Over the last 12 months, several companies have launched investment strategies to advance social-and-environmental causes alongside strategic and business goals. Much of this activity took place in early-stage innovation— venture investments with the potential to steer industries toward a more sustainable and equitable future—and has been led by a growing archetype of investor: the corporate impact investor.

Corporate impact investors make investments that are aligned with and amplified by their company’s strategic priorities, market position, and resources, in order to generate measurable, mutually reinforcing social and financial returns. Corporate impact investors use a blend of traditional tools, including corporate venture capital, corporate social responsibility, and corporate development, to intertwine business and societal goals through the investment process—until the success of one affirms and furthers the success of the other.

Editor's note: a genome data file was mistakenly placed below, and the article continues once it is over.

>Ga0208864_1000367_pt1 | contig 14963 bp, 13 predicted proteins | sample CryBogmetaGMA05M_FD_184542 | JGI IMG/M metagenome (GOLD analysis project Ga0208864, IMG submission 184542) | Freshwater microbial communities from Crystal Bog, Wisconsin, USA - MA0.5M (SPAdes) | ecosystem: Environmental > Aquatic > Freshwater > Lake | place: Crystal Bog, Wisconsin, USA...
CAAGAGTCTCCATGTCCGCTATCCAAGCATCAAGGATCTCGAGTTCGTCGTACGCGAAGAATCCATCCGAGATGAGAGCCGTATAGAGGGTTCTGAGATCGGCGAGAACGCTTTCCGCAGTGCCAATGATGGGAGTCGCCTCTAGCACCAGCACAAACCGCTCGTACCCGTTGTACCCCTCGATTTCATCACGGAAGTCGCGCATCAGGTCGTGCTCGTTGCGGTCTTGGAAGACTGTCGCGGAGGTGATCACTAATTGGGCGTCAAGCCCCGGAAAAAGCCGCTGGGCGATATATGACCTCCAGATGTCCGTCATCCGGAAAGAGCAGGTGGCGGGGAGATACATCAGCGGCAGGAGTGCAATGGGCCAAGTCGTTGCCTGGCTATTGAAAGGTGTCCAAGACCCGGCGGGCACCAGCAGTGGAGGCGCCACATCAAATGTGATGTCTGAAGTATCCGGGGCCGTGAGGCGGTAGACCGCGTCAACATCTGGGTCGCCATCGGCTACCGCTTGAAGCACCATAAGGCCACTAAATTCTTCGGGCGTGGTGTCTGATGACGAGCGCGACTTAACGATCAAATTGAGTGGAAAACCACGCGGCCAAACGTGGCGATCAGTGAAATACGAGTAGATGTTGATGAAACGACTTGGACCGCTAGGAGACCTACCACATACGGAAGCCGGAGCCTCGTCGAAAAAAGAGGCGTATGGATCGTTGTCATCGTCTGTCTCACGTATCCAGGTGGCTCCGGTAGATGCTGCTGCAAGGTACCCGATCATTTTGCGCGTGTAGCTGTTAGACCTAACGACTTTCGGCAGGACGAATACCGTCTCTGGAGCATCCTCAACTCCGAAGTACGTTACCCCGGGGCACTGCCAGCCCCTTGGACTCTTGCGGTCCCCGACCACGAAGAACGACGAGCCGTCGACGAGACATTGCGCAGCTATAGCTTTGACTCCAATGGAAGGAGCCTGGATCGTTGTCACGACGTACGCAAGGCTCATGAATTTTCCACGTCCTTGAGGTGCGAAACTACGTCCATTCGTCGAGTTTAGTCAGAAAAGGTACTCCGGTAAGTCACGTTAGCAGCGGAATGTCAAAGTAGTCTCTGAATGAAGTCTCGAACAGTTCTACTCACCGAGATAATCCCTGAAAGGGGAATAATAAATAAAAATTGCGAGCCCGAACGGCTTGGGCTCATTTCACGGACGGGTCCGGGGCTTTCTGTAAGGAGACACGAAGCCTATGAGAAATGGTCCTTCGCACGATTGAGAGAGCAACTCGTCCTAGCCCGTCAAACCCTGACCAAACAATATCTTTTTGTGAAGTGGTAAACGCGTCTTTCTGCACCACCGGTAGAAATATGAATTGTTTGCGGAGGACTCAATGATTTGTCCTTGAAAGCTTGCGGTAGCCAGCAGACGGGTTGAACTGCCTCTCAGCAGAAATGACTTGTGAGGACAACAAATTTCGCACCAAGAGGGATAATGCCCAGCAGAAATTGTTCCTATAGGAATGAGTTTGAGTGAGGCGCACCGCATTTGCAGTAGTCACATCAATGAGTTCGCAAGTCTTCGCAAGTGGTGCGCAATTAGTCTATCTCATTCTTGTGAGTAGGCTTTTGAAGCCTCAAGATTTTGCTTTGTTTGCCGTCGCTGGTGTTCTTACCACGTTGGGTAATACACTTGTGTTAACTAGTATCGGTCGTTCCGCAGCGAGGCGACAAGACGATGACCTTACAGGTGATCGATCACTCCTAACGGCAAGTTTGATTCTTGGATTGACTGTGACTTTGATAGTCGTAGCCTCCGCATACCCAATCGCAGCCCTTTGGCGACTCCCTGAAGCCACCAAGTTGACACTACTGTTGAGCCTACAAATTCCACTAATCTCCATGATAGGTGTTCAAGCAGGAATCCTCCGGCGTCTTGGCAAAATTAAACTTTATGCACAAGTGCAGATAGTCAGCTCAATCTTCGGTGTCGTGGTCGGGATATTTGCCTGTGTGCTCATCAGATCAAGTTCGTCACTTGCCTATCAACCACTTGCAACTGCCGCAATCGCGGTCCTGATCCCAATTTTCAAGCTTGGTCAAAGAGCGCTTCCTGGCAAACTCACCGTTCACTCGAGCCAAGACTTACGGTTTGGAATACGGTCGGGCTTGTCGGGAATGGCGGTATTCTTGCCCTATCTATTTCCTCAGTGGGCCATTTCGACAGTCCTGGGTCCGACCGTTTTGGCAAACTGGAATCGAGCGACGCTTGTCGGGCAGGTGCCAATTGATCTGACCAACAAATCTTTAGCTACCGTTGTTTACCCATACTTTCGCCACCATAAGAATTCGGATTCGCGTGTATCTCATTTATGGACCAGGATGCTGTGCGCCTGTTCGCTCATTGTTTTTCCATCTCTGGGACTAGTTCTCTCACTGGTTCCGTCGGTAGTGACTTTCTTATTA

In other words, the investments target not only financial return and strategic value to a company, but also demonstrable positive social and environmental outcomes. While the relative priorities may change based on the entity, stage, team, and business alignment, most corporate impact investors operate under the premise that intentionality across all three pillars can yield reinforcing social and financial returns.

While corporate impact investing is still a nascent field, with more validation points and definition likely to come in the years ahead, similarities among effective practices have begun to emerge. Based on market research and insights from our own investing practices, we share five characteristics of effective corporate impact funds that we hope will provide inspiration not only for what’s happening today, but also for what’s possible in the future.

  1.  Additionality
  2. Collaboration
  3. Governance and Executive Buy-In
  4. Thesis Development
  5. Impact Management

Read the full article about corporate impact investing by Ryan Macpherson, Claudine Emeott, Ken Gustavsen, and Moses Choi at Stanford Social Innovation Review.